Foreground, from left: Kenai City Manager Terry Eubank and Kenai City Clerk Shellie Saner watch as Kenai City Attorney Scott Bloom wordsmiths an amendment to an ordinance during a council meeting on Wednesday at Kenai City Hall, March 1, 2023, in Kenai, Alaska. Background from left: Kenai Mayor Brian Gabriel, Deborah Sounart and Alex Douthit discuss the legislation, which allows more city residents to keep chickens on their property. (Ashlyn O’Hara/Peninsula Clarion)

Foreground, from left: Kenai City Manager Terry Eubank and Kenai City Clerk Shellie Saner watch as Kenai City Attorney Scott Bloom wordsmiths an amendment to an ordinance during a council meeting on Wednesday at Kenai City Hall, March 1, 2023, in Kenai, Alaska. Background from left: Kenai Mayor Brian Gabriel, Deborah Sounart and Alex Douthit discuss the legislation, which allows more city residents to keep chickens on their property. (Ashlyn O’Hara/Peninsula Clarion)

Kenai OKs chickens for more city residents

Council debate on the issue lasted for roughly four hours

More residents in the City of Kenai can now keep chicken hens on their property following a vote by Kenai City Council members Wednesday to expand the number of city lots on which livestock can be kept.

The ordinance approved by council members was first brought forth by council member Alex Douthit in December 2022. After city council members approved the legislation for introduction on Jan. 4, it went through a lengthy public process that included two work sessions by the Kenai Planning and Zoning Commission and two public hearings by the city council.

Between the city council’s regular meeting packet and late addition items, 150 pages of public comment were submitted in response to the ordinance. Of those, about 25 comments were in support of more chickens in city limits, while seven were opposed. Some people submitted multiple public comments.

Council debate on Wednesday stretched for about four hours, including multiple breaks for amendment wordsmithing, clarifications from City Clerk Shellie Saner and input from City Attorney Scott Bloom.

Of key concern for council members while discussing the legislation was in what zones chickens should be allowed and what a resident’s minimum lot size should be in order to allow chickens. As introduced by Douthit, the legislation did not specify a minimum lot size.

During Wednesday’s meeting, council member Victoria Askin, who has previously said that she keeps chickens, proposed a minimum lot size of 12,000 square feet, while Douthit favored setting the minimum lot size at 10,000 square feet. Council members narrowly voted to set the minimum lot size at 20,000 square feet.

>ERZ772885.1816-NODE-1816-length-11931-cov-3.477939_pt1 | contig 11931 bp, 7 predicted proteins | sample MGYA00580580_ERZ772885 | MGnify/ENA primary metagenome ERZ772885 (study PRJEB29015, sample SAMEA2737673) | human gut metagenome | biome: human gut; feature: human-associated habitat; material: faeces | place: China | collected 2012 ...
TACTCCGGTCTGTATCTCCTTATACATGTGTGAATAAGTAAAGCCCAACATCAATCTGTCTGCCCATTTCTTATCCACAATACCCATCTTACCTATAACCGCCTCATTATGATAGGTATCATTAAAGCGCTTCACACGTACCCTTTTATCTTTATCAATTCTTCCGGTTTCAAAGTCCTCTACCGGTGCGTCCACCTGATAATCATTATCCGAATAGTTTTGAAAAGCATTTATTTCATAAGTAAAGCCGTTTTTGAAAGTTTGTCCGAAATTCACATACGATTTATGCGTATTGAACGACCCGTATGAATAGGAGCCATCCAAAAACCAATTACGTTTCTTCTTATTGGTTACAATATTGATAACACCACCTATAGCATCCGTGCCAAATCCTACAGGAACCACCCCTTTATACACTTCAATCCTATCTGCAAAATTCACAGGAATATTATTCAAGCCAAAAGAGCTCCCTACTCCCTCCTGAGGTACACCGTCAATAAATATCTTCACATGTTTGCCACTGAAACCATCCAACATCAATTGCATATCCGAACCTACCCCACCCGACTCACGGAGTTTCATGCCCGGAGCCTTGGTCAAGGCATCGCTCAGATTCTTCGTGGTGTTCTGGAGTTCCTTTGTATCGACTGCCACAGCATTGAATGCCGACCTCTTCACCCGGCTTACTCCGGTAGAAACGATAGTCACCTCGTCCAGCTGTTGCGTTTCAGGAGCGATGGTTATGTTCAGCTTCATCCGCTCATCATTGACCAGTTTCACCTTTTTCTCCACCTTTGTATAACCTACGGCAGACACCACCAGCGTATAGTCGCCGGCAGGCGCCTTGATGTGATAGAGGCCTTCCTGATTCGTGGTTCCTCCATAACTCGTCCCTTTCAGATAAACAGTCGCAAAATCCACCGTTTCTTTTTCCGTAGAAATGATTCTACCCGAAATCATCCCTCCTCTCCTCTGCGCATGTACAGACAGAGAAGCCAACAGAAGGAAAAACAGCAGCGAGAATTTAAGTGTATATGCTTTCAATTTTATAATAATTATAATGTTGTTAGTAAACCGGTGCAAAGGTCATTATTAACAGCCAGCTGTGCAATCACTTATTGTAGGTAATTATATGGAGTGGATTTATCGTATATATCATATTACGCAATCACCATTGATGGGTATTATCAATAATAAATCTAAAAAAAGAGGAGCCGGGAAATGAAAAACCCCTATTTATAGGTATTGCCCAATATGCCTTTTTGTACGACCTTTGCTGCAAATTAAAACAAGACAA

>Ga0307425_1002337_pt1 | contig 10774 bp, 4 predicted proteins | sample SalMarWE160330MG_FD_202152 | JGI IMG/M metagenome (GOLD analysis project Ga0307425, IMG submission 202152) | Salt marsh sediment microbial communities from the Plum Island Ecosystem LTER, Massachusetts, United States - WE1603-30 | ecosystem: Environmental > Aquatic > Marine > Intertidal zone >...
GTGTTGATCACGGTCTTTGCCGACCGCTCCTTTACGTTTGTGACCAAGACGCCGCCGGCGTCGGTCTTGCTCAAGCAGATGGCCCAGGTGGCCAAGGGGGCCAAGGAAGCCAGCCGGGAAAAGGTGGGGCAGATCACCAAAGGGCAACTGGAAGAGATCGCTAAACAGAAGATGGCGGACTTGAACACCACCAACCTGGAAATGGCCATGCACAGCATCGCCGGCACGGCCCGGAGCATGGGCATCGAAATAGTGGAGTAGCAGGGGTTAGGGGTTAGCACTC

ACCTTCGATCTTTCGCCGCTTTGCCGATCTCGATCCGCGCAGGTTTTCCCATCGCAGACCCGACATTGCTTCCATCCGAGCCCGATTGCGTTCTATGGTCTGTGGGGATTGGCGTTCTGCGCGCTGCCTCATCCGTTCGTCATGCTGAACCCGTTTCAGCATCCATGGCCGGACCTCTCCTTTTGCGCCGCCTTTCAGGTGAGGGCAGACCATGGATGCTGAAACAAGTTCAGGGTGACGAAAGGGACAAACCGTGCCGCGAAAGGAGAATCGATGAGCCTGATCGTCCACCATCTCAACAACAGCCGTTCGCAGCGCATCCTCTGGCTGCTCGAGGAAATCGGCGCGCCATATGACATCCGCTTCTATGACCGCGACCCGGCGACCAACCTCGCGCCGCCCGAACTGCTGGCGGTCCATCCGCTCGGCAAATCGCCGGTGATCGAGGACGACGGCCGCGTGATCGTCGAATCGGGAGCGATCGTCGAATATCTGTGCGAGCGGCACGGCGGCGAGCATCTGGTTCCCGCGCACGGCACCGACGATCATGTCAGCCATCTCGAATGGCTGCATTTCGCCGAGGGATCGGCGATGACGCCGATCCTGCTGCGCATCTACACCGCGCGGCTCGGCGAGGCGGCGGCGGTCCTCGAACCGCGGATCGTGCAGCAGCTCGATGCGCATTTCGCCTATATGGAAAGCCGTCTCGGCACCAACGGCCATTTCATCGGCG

Council members also clarified the city zones in which chickens may be kept.

Except in the city’s Urban Residential, Suburban Residential 1, Suburban Residential 2 and Townsite Historic districts, residents are already allowed to keep livestock on land parcels larger than 40,000 square feet.

Now, some residents whose lots are smaller than 40,000 square feet and larger than 20,000 square feet will be allowed to keep up to 12 chickens.

Chickens are still not allowed in Kenai’s Urban Residential, Suburban Residential 1, Suburban Residential 2 and Townsite Historic zones. Chickens will also not be allowed on lots smaller than 40,000 square feet in the city’s Airport Light Industrial zone.

In Kenai’s Rural Residential zone, up to 12 chickens may be kept on lots of any size, as long as an owner’s principal structure sits on that lot. The city previously did not limit the number of chickens residents could have in the Rural Residential Zone.

Council members also passed other guidelines affecting how chickens may be kept on city lots.

Hens must be kept in an enclosed shelter or be fully fenced in at all times. Chicken shelters, such as coops, must be located in someone’s backyard and must be made of “durable weather resistant materials.” Those shelters must be secured and kept in good repair and all chicken feed must be stored in a way that prevents access from non-domestic animals.

Per the ordinance, the new regulations take effect in 30 days.

Council members ultimately unanimously voted in favor of the legislation, with multiple people saying that they were glad an agreement was reached.

“Thank you for everybody struggling through the slog of paperwork with the chicken ordinance,” Douthit said during his closing comments Wednesday. “I think we came to some good middle ground there.”

Askin agreed.

“I’m happy that we passed the chicken ordinance and that we were able to debate and come to agreement,” she said.

The council’s full Wednesday meeting can be streamed on the City of Kenai’s YouTube channel.

Reach reporter Ashlyn O’Hara at ashlyn.ohara@peninsulaclarion.com.

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